Welcome to Bundaberg CANEGROWERS
Wide Bay Burnett CANEGROWERS submission to Innovation, Tourism Development and Environment Committee
To view the full submission click here.
The Wide Bay and Burnett sugar cane farmers and the three respective CANEGROWERS organisations have been more than willing to do everything necessary to modify farming practices to avoid any significant impact on the Great Barrier Reef (GBR).
The key to improved management practices is having a sound scientific basis for decisions.
Unfortunately, it has become apparent in recent years that much of the ‘science” that has been used for decisions is not as well quality checked as would be ideal and thus there are some doubts if legislation and remediation funds are being most appropriately directed to maximise the benefit for the GBR. It is possible that some restrictive legislation, which may significantly affect the viability of our agribusiness ventures, may not have a significant affect on GBR health.
Bundaberg, Isis and Maryborough CANEGROWERS support measures to support the integrity of GBR science and in the short term we request that the government delay implementation of this legislation in the Burnett and Southern Catchments until a thorough independent audit of the science has been conducted.
Extension of Legislation to Burnett and Southern Catchments
No justification has been given to extend legislation to the southern catchments.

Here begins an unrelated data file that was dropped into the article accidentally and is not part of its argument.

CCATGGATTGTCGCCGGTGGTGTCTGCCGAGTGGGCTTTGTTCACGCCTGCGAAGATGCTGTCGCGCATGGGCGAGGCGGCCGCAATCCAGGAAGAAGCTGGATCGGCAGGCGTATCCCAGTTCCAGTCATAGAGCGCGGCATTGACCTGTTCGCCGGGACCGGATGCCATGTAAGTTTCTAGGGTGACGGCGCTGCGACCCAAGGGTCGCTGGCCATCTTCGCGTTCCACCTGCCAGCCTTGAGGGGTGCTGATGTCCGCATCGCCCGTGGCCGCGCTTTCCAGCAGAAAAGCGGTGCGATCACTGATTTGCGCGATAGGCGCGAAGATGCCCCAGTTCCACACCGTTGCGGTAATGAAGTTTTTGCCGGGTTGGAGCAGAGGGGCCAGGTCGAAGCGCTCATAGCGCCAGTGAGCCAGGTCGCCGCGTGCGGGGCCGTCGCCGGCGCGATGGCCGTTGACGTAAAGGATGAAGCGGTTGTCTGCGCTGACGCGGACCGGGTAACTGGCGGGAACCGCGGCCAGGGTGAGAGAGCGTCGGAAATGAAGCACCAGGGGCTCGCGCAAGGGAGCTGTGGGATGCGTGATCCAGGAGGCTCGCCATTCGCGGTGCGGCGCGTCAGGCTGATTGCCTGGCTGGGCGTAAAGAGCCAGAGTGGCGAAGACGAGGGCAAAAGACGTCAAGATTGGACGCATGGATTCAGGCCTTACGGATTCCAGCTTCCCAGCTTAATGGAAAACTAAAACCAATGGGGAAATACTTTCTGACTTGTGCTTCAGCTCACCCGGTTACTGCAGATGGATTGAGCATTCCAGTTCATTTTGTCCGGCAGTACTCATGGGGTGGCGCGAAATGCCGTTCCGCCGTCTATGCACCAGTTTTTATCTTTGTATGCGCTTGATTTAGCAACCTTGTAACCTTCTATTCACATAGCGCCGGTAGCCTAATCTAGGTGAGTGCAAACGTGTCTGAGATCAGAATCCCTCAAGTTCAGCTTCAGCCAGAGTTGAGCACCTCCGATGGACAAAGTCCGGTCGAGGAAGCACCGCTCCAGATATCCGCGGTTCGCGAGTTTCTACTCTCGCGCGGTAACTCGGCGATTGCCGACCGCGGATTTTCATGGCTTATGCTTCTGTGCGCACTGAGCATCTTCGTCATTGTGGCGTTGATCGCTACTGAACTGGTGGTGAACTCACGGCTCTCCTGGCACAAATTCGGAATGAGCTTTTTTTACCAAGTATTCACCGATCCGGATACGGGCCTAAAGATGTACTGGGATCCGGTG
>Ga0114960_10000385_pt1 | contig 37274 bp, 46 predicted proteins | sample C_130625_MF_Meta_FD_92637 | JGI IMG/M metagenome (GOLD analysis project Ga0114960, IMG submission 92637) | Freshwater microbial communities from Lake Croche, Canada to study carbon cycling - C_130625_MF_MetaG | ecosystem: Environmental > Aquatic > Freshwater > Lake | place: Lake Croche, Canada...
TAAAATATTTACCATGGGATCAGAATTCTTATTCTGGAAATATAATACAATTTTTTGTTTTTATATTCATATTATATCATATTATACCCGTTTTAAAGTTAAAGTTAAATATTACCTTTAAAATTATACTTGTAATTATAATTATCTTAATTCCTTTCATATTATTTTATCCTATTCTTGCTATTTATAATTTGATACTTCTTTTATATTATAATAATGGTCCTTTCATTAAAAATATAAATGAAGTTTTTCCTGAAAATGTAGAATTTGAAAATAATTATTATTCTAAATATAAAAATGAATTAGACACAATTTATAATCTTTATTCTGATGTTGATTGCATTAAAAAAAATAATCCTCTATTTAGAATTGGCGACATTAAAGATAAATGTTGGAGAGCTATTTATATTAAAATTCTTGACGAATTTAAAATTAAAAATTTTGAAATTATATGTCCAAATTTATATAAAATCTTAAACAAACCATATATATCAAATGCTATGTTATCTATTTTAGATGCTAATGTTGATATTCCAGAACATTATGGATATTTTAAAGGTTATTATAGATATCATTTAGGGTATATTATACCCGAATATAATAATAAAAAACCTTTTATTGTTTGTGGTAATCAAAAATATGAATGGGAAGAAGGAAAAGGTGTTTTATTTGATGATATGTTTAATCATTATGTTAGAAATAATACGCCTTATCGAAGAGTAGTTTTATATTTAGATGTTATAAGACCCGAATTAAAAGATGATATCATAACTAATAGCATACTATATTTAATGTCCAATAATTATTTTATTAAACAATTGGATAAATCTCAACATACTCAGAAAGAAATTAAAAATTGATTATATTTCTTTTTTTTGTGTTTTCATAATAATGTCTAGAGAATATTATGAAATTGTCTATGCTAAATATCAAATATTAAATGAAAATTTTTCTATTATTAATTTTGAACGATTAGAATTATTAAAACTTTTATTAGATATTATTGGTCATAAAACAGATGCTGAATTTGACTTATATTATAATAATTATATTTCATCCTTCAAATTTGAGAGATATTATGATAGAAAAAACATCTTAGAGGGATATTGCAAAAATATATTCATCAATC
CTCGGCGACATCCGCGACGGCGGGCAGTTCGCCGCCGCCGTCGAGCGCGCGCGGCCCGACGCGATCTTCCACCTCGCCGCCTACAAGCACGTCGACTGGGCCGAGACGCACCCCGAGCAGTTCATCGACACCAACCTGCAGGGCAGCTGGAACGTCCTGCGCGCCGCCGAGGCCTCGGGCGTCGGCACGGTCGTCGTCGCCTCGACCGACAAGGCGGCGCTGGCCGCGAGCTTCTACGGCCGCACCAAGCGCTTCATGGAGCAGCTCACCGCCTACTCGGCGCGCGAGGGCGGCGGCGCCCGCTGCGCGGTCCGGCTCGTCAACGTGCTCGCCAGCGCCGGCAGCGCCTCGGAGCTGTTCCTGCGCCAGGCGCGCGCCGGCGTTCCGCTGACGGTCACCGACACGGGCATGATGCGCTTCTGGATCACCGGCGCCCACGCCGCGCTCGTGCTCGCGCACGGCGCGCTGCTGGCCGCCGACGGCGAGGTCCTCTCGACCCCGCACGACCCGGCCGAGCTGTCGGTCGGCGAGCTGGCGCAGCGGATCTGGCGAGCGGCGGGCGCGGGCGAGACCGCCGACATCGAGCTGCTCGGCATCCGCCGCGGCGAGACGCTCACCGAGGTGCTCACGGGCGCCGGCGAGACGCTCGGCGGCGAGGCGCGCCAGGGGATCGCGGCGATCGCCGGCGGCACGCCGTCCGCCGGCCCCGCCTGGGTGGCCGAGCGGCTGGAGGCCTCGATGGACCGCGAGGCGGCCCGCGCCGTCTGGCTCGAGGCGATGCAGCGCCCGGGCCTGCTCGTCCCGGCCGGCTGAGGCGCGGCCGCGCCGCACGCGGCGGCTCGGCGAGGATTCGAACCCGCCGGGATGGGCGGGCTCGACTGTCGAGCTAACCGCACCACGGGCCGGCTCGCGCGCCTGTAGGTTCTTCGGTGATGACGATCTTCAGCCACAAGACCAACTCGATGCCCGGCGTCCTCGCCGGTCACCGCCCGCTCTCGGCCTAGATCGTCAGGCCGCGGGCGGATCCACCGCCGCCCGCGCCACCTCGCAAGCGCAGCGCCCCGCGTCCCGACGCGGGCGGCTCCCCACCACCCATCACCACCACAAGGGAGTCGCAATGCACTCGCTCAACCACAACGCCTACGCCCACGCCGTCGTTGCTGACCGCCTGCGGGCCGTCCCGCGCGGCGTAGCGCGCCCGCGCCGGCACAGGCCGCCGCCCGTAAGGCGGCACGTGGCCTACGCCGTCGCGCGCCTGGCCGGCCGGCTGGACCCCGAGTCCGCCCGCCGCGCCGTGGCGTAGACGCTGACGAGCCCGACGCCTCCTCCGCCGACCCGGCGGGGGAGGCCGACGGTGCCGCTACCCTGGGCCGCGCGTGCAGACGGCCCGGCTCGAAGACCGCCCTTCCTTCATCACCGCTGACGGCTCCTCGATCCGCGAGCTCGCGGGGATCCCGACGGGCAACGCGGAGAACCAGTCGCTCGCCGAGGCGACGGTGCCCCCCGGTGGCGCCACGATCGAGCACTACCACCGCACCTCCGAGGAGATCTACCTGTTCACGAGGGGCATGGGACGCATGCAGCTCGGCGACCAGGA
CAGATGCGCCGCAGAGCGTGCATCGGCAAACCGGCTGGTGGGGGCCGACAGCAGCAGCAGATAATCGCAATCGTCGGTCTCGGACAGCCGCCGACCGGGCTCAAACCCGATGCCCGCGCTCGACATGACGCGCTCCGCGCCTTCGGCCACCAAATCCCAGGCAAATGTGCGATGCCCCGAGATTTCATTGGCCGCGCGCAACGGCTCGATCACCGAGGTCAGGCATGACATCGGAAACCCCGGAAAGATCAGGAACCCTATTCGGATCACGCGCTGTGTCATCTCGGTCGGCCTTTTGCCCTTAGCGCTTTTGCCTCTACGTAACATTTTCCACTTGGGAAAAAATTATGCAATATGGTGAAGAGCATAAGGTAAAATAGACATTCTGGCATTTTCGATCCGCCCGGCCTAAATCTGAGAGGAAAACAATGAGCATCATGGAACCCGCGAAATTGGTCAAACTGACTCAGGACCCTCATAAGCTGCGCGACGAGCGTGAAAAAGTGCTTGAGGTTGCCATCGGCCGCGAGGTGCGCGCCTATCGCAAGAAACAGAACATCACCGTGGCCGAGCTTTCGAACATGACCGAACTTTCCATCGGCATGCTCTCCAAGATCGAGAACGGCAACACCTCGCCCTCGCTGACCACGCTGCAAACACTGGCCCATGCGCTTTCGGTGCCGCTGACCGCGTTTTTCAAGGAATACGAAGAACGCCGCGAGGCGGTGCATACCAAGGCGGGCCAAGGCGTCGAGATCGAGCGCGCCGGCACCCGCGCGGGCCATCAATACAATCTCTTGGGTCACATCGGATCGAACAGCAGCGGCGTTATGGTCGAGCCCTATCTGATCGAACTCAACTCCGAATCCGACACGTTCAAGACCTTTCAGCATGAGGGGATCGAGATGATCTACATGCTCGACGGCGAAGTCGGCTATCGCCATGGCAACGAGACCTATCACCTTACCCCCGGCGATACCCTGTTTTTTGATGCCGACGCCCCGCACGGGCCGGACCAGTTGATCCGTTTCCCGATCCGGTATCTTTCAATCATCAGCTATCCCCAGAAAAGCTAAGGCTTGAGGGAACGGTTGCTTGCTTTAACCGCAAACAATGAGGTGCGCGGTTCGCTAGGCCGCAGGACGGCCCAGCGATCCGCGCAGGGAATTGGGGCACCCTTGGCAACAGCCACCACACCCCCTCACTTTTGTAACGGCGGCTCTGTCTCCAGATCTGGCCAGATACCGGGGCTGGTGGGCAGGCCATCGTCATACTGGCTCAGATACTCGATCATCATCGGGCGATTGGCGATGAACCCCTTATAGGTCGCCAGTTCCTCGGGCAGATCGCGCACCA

This became apparent at a meeting between departmental managers and cane farmers in Bundaberg on 20 September 2018 for which the following points are relevant. The departmental managers were led by Scott Robinson, Director Reef Programs/Office of the Great Barrier Reef Department of Environment and Science.
- It was notable that although much time was spent by the presenters talking about end-of-river loads and concentrations, at no stage was the effect of the discharge from the Burnett (or other rivers) on the Great Barrier Reef (GBR) discussed. In the end, the environmental reason why improvements in land use practice are being required is to affect water quality on the GBR not the end of catchment. For example, where are the predictions that show what the drop in the concentrations of sediment on the corals of the GBR will be if the regulations are adopted? The reason that this information is not given is because the affect would be negligible and below the levels of detection. In any case this information needs to be given to justify the regulations.